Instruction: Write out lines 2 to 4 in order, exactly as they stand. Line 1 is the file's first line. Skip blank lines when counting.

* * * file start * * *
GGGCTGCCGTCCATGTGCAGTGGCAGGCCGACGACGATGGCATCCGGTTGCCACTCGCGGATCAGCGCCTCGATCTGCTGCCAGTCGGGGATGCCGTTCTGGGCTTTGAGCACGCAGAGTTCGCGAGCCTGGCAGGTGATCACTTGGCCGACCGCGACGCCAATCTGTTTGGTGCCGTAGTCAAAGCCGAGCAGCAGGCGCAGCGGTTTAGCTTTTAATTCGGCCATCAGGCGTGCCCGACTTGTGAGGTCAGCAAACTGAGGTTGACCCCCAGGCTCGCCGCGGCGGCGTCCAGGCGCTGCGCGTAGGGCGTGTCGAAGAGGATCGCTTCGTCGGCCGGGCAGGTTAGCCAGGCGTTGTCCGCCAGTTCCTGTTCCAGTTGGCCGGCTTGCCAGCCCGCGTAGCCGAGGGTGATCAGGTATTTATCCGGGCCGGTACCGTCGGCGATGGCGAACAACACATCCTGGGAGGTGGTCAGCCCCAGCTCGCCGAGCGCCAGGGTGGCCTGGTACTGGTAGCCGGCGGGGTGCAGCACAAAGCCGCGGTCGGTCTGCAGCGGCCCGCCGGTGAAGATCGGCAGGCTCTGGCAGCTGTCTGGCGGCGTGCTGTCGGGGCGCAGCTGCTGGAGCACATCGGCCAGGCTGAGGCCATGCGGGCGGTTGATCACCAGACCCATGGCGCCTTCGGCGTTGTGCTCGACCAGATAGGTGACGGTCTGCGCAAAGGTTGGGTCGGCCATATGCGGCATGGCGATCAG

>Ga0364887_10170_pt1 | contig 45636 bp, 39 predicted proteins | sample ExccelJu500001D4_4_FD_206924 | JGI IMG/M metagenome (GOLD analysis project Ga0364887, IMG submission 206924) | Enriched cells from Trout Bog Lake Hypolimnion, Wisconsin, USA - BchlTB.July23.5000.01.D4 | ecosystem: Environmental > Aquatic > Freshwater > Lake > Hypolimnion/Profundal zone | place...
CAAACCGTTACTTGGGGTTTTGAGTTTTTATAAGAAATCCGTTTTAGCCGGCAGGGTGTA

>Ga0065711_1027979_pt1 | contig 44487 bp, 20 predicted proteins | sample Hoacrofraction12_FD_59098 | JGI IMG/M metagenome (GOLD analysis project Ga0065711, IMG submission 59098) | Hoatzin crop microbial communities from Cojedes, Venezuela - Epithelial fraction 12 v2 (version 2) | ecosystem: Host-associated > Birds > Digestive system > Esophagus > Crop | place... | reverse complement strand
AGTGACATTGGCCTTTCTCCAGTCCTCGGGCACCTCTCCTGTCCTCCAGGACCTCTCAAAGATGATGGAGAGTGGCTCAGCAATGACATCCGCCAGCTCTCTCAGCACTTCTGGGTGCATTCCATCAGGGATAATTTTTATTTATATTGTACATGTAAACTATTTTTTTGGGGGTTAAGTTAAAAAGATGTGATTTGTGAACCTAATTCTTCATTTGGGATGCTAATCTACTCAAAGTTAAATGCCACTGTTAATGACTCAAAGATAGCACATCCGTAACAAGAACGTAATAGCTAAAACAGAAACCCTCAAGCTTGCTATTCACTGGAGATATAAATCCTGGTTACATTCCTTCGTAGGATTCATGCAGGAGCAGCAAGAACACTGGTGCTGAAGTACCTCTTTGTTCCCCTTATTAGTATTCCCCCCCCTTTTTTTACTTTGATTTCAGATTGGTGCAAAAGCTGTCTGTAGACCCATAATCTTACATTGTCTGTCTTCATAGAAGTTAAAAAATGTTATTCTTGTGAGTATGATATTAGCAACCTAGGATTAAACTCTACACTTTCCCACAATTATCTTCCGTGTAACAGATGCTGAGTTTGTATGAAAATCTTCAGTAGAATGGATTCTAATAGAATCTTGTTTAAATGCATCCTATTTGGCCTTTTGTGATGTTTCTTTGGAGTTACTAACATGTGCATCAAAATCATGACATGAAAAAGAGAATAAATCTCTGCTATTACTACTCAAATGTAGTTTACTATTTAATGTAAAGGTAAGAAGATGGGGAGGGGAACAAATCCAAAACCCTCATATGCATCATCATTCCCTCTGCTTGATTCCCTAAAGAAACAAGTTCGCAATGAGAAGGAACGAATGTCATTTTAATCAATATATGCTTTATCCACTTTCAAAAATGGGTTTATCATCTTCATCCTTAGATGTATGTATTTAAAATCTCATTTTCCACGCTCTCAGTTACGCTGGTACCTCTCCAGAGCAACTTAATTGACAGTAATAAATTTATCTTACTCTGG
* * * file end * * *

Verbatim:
>Ga0364887_10170_pt1 | contig 45636 bp, 39 predicted proteins | sample ExccelJu500001D4_4_FD_206924 | JGI IMG/M metagenome (GOLD analysis project Ga0364887, IMG submission 206924) | Enriched cells from Trout Bog Lake Hypolimnion, Wisconsin, USA - BchlTB.July23.5000.01.D4 | ecosystem: Environmental > Aquatic > Freshwater > Lake > Hypolimnion/Profundal zone | place...
CAAACCGTTACTTGGGGTTTTGAGTTTTTATAAGAAATCCGTTTTAGCCGGCAGGGTGTA

>Ga0065711_1027979_pt1 | contig 44487 bp, 20 predicted proteins | sample Hoacrofraction12_FD_59098 | JGI IMG/M metagenome (GOLD analysis project Ga0065711, IMG submission 59098) | Hoatzin crop microbial communities from Cojedes, Venezuela - Epithelial fraction 12 v2 (version 2) | ecosystem: Host-associated > Birds > Digestive system > Esophagus > Crop | place... | reverse complement strand